Hartley Magazine

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Ferns and Ferneries — Food and Fashion

Some while ago visiting gardens on the east coast, I came upon a greenhouse that had a piece of seaweed hanging from its cornice. It woke a memory of my childhood in Ireland and staying at bed and breakfast near the sea. The owner would hang a long tendril of seaweed beside the back door as a weather forecaster — it was kelp, Laminaria digitata; long, flat, olive green and rubbery to the touch. In fine weather it would shrink; but would flap fat and flaccid in the breeze if rain was on the way, which in Ireland was a daily given. So how useful it was is dubious, but at least it was almost always correct.

Seaweed gathering along Ireland’s west coast, from Connemara to Kerry, is a vital part of the region’s and the country’s economy. Mechanized harvesting is supplanting the age-old, hard work of doing it by hand. as depicted in this painting by William Henry Bartlett (1809-1854).

Seaweed of many sorts is important to coastal communities around the world; Ireland being my personal experience I know that ‘dulse’ (Palmaria palmata), ‘carrageenan’, red seaweeds in the Rhodophyceae family is used as a thickening agent in processed foods, and ‘kelp’ is dried and sold as ‘kombu’. Collectively they are called sea vegetables, but are used in the manufacture of cosmetics, spa treatments, and – here’s where it matters to us – as fertilizers; dried and applied as a powder or else emulsified for liquid application. Consequently, seaweed supports a lucrative aquaculture industry, especially important Asia, with China being the largest producer.

If you’re looking for a good feed for pot plants, go for seaweed, which is typically available as liquid to be diluted as needed. Kelp meal, however, is great for working into the soil in garden beds around flowers and vegetables. Seaweed and kelp share many of the same benefits, however, providing vitamins and enzymes that support plant health, yielding better crops and disease resistance.  As garden fertilizers go, those of us who’ve used fish emulsion know plants love it, but us? Not so much…it’s the smell, which can linger unpleasantly, and you sure wouldn’t want to use it in a greenhouse. Dogs love it, too, as I know from my own foraging duo, who dig down to get at the best soaky bits. So, dried kelp or liquid seaweed fertilizer are a welcome substitute for fish-derived products.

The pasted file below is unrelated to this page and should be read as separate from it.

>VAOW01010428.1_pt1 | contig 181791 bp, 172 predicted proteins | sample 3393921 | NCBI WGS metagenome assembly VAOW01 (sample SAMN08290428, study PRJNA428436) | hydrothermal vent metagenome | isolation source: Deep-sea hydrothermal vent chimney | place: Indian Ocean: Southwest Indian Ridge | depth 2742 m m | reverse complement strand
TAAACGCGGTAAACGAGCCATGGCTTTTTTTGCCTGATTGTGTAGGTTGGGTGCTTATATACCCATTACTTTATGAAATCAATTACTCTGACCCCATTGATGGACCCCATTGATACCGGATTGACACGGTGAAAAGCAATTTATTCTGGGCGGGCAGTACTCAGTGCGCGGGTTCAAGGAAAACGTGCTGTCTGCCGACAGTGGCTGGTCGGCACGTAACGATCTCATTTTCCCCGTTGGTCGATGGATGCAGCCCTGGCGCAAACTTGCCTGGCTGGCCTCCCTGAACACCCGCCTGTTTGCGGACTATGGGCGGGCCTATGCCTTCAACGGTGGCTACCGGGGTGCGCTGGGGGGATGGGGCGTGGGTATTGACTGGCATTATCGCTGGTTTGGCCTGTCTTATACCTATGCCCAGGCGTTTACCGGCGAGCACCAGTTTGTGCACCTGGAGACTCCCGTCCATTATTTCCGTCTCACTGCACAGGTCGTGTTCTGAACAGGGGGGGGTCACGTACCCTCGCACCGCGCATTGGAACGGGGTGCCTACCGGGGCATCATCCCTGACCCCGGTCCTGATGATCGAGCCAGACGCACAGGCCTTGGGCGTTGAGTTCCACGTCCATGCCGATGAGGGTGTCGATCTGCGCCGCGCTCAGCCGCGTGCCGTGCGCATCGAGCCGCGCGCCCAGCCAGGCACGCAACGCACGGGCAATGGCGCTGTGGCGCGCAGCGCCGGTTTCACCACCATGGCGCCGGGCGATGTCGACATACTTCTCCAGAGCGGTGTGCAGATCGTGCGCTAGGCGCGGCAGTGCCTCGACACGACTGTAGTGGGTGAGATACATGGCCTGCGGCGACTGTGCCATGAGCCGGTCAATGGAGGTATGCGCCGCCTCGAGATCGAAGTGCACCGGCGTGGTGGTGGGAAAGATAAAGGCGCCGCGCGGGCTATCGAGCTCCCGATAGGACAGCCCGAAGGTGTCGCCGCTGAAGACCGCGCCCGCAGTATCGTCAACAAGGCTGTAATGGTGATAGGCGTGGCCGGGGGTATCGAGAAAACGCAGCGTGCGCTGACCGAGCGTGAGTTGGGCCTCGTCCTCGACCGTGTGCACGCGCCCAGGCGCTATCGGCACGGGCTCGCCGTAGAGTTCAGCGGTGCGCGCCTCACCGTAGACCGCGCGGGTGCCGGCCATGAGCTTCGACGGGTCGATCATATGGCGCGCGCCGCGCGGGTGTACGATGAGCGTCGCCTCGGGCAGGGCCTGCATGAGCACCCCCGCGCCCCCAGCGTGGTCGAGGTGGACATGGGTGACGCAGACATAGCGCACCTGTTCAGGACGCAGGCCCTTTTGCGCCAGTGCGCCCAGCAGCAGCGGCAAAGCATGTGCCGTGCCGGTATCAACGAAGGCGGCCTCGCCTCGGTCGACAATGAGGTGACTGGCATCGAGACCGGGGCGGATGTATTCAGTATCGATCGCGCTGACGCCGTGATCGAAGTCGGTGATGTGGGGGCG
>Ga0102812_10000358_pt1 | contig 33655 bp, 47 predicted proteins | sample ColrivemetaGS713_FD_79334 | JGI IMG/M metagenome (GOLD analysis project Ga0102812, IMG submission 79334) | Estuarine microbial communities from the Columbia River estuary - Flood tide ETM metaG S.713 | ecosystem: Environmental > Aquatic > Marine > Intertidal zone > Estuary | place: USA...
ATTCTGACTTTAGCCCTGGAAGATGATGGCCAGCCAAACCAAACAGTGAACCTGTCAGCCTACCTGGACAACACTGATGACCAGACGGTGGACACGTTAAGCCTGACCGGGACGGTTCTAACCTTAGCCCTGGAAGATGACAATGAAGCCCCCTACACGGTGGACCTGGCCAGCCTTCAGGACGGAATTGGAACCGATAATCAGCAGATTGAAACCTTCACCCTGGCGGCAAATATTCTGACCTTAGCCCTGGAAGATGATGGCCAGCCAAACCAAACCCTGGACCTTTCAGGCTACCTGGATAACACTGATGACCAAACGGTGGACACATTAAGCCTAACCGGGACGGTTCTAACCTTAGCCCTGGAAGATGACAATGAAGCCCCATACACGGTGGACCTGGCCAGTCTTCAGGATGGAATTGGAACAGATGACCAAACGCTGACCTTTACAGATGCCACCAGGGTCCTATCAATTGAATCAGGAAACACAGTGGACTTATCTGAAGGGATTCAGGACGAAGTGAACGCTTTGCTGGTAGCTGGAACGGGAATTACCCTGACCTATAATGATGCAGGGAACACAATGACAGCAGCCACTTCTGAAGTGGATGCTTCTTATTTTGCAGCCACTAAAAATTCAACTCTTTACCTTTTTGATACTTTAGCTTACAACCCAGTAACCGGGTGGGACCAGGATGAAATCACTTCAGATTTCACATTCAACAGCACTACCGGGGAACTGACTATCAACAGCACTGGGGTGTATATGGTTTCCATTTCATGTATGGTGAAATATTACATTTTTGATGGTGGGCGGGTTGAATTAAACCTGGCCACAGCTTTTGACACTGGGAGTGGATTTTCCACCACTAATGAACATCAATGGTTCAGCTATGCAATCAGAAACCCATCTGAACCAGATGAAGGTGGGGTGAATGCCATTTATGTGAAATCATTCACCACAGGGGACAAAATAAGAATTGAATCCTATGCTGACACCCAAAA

An engraving showing the White House South Grounds, c. 1860. The original greenhouse is seen on the left (west) side of the building; it was added in 1857. Courtesy of the Library of Congress

It’s just a short leap of the imagination to connect feeding plants with kelp or seaweed, to growing plants that will not only benefit from the treatment but look like, as one gardener put it, like the seaweed of the garden, i.e., ferns. Yes, folks, although firmly attached to terra firma, most ferns appreciate moisture above and below ground. At no time was this more appreciated than during the heyday of Victorian gardening, when having a fernery outdoors in a dank corner of the garden, or glass fern-case in a shady window…was de rigeur. Glasshouses arrived in the United States in 1737, imported by a wealthy Bostonian. It’s said that George Washington raised pineapples in his Mount Vernon greenhouse. The White House acquired one in 1857. Originally it was intended as public amenity, but visitors kept stealing the plants, so its use was soon limited to the President and his family.

The oldest Victorian-style fernery in the United States can be seen at the Morris Arboretum, Pennsylvania. Specimens include the tree fern, Dicksonia antartica, from Tasmania (aka man-ferns, they being as tall as a man), and the broad leaved bird’s nest fern Asplenium nidus (which also makes a good houseplant). Photo courtesy of Morton Arboretum.

Whether ferns were grown in the White House greenhouse is a question I can’t answer, but 52 years after the White House glasshouse was realized, John Morris began construction in what remains today as the oldest example of Victorian glasshouse fernery in the United States. Located in the Morris Arboretum and dubbed the Dorrance H. Hamilton Fernery for the person who funded its complete restoration in 1999, it houses an exhaustive collection of ferns gathered from all over the world.

An antique volume of garden wisdom, Beeton’s All About Gardening, published in the London in 1871, describes outdoor ferneries as usually being constructed in a shady nook, and damp,”low-lying situations, where they would naturally receive that shade and moisture which agree them: a shady bank, where water can be supplied artificially makes a good fernery.” Materials used in construction of outdoor ferneries included rough blocks of wood, gnarled roots, and blocks of stone; “Let there be no appearance of labouring to produce an effect, but let the whole be as natural as possible.” The author concludes that greenhouse ferneries may be made in pretty much the same manner, only on a smaller scale.

Dryopteris filix-mas, the male fern, is well-suited to conditions in the Front Range, and adds a terrific texture to a garden; given the best growing conditions of shade and moist, rich soil, it can reach three-feet. Photo Trish Treherne/Sunset Magazine.

Those of you with a greenhouse may indulge yourself in cultivating a fern collection: the most sea-weedy in appearance would be the Aspleniums, while the easiest to grow are found in the genus Athyrium. For outdoor gardeners where in arid zones where winter is prolonged and freezing temps the norm, it’s comforting to know that there are over 60 fern species native to Colorado.

I think I’ve just found a new addictive plant habit! I best keep some kelp fertilizer handy.

Copyright Ethne Clarke, 2023